Documentary evidence can also be physical, hearsay, or original evidence. There are a few types of documentary evidence that can be introduced in a domestic violence case:
- Medical documents describing your injuries or emotional state. Some witnesses may also qualify as documentary evidence. For example, a nurse witnessing abusive behavior towards you during admittance or at a routine medical checkup.
- Reports issued by the police documenting the abuse or suspected violent behavior
- If your partner is going through another criminal case. Documents from the other case may be relevant to yours
- Letters from organizations that support victims of domestic violence
Your attorney may also introduce letters from organizations that support people in difficult situations, like social services.
Hearsay evidence is a touchy subject, because since the evidence is hearsay since it can’t be verified. While hearsay testimony is rarely allowed in court, it can often be introduced during the penalty phase.
This type of testimony isn’t as powerful as physical evidence, but don’t discount it as completely worthless. Sometimes, hearsay can be used to back up a photo or audio recording. Hearsay can be the difference between the abuser getting a light or harsher penalty.
Original evidence is a little harder to explain than some other types, and it’s used to corroborate your claim of domestic violence. For example, if your partner threatens to kill you during an assault, tou can use their threat to support your claim of being in a life-threatening situation.
Since original evidence is similar to hearsay, it’s not always admissible in court. However, it doesn’t hurt to try to get it in, and sometimes, original evidence is introduced during your testimony. As you describe the violent incident, you can also repeat the words and phrases used during the attack.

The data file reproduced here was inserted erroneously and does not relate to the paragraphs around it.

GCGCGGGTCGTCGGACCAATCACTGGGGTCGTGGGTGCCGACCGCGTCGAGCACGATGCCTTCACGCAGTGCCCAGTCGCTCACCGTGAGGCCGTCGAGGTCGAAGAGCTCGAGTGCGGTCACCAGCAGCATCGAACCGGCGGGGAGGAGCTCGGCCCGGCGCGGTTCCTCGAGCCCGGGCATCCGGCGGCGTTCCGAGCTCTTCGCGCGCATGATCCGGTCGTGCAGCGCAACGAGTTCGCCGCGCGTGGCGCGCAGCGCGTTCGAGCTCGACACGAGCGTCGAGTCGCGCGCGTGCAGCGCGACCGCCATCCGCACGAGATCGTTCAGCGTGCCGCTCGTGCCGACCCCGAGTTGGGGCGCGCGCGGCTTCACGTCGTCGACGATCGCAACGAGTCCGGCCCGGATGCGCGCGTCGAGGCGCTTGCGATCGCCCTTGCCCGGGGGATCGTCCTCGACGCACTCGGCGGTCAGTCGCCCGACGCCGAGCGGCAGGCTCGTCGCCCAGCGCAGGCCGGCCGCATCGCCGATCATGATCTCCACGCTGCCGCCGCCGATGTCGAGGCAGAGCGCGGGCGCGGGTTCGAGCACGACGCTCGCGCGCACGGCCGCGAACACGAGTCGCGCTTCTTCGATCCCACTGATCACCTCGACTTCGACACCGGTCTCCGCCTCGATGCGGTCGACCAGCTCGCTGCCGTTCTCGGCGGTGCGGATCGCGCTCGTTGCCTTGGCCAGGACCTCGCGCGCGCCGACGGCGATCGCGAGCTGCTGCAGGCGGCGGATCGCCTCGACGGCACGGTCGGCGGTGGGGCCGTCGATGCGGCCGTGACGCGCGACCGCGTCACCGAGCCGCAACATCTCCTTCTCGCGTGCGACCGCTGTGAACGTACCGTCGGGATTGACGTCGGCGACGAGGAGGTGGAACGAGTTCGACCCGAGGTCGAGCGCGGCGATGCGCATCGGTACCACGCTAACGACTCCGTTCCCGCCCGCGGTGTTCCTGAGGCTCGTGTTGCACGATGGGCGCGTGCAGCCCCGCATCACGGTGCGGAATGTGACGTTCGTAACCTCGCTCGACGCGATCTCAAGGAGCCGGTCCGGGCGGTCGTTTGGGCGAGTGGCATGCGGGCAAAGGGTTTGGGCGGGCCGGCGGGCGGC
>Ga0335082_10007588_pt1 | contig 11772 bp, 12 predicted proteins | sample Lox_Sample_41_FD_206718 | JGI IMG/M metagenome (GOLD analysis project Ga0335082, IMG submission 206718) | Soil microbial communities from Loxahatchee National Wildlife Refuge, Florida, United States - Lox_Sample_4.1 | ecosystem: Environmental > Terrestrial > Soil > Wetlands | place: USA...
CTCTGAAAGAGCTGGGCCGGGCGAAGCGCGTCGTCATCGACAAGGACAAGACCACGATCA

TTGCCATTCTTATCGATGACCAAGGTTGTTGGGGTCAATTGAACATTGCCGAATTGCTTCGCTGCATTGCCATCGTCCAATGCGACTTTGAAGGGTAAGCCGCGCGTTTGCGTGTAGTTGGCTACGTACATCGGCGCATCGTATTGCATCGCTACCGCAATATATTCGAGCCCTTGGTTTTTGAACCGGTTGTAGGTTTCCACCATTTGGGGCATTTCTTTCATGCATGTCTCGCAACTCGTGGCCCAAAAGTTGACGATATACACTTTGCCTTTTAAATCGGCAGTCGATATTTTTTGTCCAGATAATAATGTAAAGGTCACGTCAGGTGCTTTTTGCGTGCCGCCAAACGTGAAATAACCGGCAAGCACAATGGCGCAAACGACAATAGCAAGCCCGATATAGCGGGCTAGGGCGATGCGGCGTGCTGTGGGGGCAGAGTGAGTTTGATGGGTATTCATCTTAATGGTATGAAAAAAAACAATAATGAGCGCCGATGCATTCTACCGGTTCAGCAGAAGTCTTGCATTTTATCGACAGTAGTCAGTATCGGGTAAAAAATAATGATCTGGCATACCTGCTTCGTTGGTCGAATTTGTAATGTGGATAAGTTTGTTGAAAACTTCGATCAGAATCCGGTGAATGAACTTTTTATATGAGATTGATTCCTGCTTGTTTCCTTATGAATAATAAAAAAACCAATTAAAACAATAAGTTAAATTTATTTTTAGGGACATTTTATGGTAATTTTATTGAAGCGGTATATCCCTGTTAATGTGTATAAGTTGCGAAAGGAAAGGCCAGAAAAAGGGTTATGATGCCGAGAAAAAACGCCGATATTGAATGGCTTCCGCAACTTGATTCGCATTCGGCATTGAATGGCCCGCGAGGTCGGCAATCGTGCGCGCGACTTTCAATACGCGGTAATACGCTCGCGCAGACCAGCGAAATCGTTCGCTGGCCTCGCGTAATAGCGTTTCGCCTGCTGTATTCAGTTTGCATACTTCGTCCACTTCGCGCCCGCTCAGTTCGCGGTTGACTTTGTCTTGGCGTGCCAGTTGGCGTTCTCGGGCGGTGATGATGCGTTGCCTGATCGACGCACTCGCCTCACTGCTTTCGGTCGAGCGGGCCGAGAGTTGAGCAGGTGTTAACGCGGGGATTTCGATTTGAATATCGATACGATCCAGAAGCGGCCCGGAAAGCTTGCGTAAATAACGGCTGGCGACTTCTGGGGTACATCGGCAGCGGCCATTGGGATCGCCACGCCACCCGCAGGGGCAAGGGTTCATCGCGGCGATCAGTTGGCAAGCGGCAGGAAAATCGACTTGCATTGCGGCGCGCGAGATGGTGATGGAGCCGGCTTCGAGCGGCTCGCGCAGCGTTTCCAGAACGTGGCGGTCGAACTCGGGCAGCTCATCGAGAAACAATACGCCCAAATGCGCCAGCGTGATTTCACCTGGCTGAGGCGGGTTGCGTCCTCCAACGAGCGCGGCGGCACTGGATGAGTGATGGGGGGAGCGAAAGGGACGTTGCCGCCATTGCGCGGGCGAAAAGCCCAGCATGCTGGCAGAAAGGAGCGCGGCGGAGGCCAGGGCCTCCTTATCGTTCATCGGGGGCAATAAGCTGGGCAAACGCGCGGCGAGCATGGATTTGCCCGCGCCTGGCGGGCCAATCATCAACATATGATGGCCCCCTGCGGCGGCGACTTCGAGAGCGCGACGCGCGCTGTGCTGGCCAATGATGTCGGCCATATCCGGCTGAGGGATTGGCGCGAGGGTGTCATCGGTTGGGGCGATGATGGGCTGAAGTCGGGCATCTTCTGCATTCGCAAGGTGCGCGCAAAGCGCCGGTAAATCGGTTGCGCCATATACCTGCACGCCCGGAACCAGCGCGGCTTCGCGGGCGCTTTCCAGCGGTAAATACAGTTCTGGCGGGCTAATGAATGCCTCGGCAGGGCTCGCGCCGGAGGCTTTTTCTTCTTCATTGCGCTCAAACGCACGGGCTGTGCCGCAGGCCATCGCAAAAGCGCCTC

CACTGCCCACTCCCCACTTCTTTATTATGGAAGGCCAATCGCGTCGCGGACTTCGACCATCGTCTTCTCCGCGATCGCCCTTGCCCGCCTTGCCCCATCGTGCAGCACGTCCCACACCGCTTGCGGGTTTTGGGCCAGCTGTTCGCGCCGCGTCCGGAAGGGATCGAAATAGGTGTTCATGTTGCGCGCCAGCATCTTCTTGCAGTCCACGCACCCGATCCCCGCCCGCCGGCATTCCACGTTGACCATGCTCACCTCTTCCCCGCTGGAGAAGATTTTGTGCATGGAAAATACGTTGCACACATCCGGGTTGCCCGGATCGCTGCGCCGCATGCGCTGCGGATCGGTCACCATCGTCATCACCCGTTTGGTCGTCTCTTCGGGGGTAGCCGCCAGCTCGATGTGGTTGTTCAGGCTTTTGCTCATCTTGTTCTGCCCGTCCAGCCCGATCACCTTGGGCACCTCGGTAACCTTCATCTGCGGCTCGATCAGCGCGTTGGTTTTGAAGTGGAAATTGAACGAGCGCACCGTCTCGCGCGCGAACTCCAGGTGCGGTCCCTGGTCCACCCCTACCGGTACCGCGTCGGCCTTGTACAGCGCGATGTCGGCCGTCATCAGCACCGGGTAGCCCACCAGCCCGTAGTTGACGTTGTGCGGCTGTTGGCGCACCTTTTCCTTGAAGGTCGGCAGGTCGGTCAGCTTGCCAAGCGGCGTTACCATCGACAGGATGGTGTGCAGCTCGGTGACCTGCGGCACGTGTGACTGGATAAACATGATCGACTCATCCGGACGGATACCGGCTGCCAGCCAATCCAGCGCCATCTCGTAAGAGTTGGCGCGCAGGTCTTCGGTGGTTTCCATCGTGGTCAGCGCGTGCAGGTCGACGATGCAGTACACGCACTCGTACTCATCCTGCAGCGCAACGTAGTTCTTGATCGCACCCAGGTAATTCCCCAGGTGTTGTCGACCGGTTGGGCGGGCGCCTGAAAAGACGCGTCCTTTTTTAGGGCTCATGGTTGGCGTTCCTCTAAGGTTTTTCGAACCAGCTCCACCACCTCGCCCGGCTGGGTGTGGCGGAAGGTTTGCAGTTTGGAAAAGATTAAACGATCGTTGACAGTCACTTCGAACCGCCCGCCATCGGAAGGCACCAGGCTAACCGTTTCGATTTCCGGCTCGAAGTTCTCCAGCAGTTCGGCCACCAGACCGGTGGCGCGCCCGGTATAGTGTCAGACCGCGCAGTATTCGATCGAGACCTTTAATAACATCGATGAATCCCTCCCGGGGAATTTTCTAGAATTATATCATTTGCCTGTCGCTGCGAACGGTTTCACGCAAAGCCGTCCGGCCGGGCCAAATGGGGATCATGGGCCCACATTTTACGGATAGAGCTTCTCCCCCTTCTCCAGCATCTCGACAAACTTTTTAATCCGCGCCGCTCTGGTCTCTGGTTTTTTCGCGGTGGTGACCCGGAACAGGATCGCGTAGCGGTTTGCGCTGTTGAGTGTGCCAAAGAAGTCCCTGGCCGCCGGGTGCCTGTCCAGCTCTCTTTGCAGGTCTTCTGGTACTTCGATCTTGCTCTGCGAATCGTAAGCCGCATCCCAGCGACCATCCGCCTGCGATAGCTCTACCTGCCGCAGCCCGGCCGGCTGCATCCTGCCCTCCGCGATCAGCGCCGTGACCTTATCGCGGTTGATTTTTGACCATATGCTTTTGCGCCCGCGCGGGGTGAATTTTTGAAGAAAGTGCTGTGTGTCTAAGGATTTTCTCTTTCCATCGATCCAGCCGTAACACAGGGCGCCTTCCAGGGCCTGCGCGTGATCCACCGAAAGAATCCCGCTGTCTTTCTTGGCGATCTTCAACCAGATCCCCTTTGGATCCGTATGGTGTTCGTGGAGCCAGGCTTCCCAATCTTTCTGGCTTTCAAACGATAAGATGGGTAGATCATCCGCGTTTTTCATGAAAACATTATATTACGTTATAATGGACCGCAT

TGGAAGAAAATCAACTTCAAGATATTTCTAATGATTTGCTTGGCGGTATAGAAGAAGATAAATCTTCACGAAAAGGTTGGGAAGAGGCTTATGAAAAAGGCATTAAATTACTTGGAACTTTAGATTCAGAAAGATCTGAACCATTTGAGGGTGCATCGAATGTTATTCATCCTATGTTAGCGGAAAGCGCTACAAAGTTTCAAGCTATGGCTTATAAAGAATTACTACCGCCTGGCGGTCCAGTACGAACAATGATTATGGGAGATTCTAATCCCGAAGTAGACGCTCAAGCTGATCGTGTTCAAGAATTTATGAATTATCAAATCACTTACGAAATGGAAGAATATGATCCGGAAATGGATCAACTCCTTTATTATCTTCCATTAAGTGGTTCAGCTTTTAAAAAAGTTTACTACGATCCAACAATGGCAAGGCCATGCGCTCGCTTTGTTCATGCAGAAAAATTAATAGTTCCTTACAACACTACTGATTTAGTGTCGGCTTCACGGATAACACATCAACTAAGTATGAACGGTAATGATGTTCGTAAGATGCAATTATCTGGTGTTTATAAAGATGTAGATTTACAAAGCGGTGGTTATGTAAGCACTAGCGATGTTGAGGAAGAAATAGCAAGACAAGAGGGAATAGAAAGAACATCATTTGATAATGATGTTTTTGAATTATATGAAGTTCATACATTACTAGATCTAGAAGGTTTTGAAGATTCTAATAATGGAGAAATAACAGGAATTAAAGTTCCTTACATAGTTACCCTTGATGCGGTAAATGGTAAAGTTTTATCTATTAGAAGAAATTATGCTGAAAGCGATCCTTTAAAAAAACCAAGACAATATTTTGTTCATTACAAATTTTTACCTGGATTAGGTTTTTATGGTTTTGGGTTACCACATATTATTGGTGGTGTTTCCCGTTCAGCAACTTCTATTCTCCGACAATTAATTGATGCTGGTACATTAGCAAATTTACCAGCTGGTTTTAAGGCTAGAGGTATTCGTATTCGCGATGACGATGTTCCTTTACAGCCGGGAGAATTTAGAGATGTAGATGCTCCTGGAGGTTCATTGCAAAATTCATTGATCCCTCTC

Safely Gathering Evidence
Unfortunately, it’s often up to the victim to gather evidence of their abuse, but this can be, and often is, extremely dangerous to do. After all, abusers don’t want their dirty secret getting out and victims rarely relish placing themselves at risk.
However, if you can document at least some of the abuse, it can go a long way towards proving your case—and it can include discretely recording your abusive partner, taking pictures of your injuries, and most importantly, reporting the abuse to others. Even if it’s only a close friend or family member, it helps to have additional support.
To help ensure your safety, keep the collected evidence in a secure place, which typically means out of the house. You should also have copies of everything stored separately, just in case.
Contact a Divorce Attorney Specializing in Domestic Violence
Remaining in an abusive relationship is not advisable, as such situations seldom improve and often escalate in severity. If you find yourself in the grips of domestic violence, it is crucial to seek help immediately.
Whether it’s reaching out to the authorities or consulting a divorce attorney, these professionals can provide essential assistance in safely exiting the relationship. They not only prioritize your safety and well-being but also work diligently to ensure that your partner is held accountable for their actions, thereby preventing further harm to you or others.